• Yourself
  • Potential Partners
  • Advisors
  • Internal Strategy


Unlike the Back of the Napkin Plan, a Lean Business Plan is one you sit down intentionally to write. The goal is to outline ideas, finances, and connections in a slightly more formal way.

If you are at this phase in the process, open a new document, and follow along with these prompts:

  • Define what your business is trying to accomplish. What problem will you solve and who will you solve this problem for?
  • What do your finances look like? Will you need more money? How much? How and where could you get those resources?
  • Consider if there is competition.
  • How will you find your first customers?

This version of planning really shouldn’t take long. Probably 2-6 hours. It’s all about getting the idea out on paper.

Share your plan with someone you trust. Show it to a friend or family member and see if anyone has perspectives to add. The more collaboration, the better!

Once you have your lean business plan, it is the perfect tool to share your vision with possible business partners. But the most important function of a lean business plan is it gives you a sense of what you know, what you need to know, and the next steps to take.

#3. The LeanPlus Business Plan


Key Elements:
  • Clarity & Conciseness
  • High-Level Overview
  • Simple Financials
  • Landlords
  • Pre-Seed Investors
  • Vendors & Partners


At some time during the process, you will almost certainly need to present your vision to outsiders. Because there are too many unknowns at this point to devote time to writing a comprehensive business plan, you will continue to use your Lean Business Plan internally. However, you should now supplement it with a more professional document that provides a general overview of the business. The LeanPlus Business Plan includes a high-level executive summary as well as a simple Profit & Loss Statement. The LeanPlus Business Plan, unlike the Lean Business Plan, should be a narrative document with key headers for organization, meaning you should be prepared for an outside party to read it. Here is an outline of what to include:

  • Problem/Opportunity: Why is this business needed? What key changes have occurred to make this the right time to launch it?
  • Product (or Service) Features: What are you selling and why will people want it?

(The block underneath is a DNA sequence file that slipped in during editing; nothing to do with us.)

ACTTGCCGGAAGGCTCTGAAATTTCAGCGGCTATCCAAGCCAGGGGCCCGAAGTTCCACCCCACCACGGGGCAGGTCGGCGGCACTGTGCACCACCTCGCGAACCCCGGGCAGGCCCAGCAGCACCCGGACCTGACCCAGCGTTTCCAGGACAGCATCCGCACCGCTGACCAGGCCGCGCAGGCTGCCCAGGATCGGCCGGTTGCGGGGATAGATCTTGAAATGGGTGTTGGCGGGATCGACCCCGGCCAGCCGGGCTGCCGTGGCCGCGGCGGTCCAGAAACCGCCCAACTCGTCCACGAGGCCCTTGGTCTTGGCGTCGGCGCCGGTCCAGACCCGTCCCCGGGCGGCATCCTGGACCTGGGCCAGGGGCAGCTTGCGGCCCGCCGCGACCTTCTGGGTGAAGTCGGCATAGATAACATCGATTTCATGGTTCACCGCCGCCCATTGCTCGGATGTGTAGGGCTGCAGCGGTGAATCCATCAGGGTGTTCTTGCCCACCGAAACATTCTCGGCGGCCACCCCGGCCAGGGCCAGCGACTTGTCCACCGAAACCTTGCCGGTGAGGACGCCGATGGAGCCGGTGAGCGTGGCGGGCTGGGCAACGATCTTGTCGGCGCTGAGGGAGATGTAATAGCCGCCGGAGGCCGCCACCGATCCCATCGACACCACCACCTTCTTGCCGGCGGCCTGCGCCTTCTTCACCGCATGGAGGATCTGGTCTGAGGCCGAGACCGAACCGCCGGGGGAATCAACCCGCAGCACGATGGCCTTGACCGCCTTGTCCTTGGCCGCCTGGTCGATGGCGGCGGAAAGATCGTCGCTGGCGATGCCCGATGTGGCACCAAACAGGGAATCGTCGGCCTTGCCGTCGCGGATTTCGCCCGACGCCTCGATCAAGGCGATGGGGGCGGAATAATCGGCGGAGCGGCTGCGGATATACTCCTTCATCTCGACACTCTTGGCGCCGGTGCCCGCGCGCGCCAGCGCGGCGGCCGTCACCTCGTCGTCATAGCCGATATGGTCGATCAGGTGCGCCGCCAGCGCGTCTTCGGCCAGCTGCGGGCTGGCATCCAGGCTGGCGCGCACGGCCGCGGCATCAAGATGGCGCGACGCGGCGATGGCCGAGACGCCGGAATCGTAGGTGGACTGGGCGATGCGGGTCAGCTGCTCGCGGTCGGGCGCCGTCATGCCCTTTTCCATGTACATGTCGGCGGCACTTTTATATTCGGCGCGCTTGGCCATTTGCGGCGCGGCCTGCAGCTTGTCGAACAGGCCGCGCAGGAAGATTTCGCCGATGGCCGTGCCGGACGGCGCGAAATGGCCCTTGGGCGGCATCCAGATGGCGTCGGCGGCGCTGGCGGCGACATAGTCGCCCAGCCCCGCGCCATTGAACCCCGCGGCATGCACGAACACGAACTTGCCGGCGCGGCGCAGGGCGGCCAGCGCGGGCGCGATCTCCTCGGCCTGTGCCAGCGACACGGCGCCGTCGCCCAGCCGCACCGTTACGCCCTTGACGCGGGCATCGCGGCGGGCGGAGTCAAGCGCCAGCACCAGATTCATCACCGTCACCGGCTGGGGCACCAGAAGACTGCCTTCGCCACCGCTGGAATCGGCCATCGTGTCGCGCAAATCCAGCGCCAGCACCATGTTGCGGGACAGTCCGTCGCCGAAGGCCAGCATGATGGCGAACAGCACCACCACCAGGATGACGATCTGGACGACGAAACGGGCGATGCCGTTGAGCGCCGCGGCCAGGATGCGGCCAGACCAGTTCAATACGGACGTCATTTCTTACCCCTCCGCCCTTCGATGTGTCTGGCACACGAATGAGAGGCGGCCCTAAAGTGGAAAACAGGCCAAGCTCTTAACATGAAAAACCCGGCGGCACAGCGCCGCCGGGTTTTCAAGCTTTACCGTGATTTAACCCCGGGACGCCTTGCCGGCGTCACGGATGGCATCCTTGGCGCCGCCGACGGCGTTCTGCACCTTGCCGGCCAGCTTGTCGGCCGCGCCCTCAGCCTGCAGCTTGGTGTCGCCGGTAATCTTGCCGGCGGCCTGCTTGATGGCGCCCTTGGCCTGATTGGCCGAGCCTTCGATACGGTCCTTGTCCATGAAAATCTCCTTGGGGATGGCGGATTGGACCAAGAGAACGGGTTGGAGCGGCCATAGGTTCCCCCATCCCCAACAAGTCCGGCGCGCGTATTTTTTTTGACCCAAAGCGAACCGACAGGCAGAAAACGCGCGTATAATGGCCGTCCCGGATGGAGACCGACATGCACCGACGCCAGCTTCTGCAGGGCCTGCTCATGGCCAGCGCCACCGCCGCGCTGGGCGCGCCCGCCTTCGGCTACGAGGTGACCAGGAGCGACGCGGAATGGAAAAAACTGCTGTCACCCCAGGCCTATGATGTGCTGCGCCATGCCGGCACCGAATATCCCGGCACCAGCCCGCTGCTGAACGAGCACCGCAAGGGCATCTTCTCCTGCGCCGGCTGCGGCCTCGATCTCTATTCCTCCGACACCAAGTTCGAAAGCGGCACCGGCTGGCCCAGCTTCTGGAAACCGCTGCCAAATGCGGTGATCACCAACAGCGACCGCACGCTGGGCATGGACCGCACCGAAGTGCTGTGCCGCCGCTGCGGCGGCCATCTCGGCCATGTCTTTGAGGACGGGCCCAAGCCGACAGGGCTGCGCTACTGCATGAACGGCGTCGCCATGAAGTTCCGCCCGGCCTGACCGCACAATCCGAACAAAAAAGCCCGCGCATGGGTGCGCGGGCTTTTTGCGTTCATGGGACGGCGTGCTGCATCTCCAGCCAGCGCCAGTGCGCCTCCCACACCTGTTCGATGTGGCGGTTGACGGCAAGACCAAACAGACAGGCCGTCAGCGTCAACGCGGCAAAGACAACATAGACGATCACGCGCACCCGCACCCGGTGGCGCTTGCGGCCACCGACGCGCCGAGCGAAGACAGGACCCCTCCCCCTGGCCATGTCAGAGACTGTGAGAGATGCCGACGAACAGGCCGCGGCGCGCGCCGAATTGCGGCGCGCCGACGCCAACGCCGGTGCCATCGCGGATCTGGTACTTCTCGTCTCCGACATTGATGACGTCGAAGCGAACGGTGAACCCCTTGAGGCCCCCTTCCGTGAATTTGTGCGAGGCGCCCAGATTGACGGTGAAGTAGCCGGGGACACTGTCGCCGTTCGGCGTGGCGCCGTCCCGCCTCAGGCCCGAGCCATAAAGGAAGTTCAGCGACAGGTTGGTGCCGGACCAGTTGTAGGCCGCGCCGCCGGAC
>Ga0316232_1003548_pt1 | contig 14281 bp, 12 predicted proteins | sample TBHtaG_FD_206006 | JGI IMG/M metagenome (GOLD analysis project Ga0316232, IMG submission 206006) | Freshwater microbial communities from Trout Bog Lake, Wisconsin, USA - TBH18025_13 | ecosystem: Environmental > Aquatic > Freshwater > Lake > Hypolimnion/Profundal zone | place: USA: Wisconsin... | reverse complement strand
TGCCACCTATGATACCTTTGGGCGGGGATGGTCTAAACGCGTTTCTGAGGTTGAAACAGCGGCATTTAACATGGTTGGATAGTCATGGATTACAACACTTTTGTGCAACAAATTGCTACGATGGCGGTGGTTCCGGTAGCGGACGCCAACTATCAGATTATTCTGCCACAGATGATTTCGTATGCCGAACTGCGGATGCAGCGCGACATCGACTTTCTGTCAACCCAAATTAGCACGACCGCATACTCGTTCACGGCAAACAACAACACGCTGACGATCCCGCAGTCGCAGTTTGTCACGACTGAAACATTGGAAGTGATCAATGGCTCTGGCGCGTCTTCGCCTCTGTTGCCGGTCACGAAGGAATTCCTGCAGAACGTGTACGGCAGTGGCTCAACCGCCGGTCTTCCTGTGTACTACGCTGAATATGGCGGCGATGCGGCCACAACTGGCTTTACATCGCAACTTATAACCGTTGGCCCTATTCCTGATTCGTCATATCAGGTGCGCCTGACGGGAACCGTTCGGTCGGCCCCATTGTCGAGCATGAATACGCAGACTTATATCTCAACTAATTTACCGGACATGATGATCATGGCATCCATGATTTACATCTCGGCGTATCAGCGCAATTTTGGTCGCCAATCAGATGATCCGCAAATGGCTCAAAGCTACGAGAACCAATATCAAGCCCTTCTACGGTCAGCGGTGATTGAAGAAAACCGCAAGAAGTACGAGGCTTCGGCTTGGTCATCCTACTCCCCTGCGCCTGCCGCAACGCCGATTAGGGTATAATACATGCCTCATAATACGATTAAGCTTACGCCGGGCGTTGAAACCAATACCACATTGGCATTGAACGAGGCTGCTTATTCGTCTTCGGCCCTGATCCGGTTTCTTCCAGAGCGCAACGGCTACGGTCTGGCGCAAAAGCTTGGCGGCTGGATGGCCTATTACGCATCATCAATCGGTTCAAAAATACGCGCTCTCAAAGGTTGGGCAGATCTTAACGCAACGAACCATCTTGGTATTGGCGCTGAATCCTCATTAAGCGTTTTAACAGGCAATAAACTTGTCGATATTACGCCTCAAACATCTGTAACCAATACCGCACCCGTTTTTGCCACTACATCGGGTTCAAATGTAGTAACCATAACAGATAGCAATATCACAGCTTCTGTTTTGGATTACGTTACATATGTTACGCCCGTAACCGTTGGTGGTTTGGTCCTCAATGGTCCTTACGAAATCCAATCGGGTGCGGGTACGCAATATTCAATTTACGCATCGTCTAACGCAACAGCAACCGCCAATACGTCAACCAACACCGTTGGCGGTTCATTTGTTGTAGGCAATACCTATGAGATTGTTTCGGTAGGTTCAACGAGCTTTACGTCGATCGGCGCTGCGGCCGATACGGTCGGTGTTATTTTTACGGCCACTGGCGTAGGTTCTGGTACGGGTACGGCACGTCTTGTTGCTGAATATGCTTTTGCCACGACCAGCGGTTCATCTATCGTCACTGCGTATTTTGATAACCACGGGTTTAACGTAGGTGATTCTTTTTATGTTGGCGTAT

• Marketplace: What industry will you operate in and what is its economic forecast?
  • Target Customers: Who will buy your product? How big is your customer base?
  • Revenue Model: How will your business make money?
  • Management: Who is leading the company and why are they the right people?
  • Financials: A simple P&L that shows your expected revenue, Cost of Goods Sold, and key expenses like marketing, rent & utilities, and personnel.

The LeanPlus Business Plan should be 10 to 12 pages long in total and shouldn't take too long to create. Depending on your experience and the complexity of the model, anywhere between 12 and 25 hours should suffice.

Pro Tip: If you’re planning on using your LeanPlus Business Plan to raise series pre-seed, series seed investment or showing to a landlord who has a vested interest in your company’s success, it’s highly encouraged to spend some money on qualified market and industry research.


#4. The Traditional Business Plan


Key Elements:
  • Detailed
  • Well-Research & Cited
  • Communication
  • Pro Forma Financials
  • Banks
  • Non-tech pre-seed, Series A (& Beyond) Investors
  • Hedge Funds and Investment Bankers
  • Government Agencies (i.e., USCIS)
  • Board of Directors


Put simply, a Traditional Business Plan covers a lot of the same topics as the Lean and LeanPlus Business Plans, but it’s way more detailed and researched. If you have never written one before and are going to write one yourself, the Small Business Administration (SBA) estimates you should plan for 150-200 hours to complete it.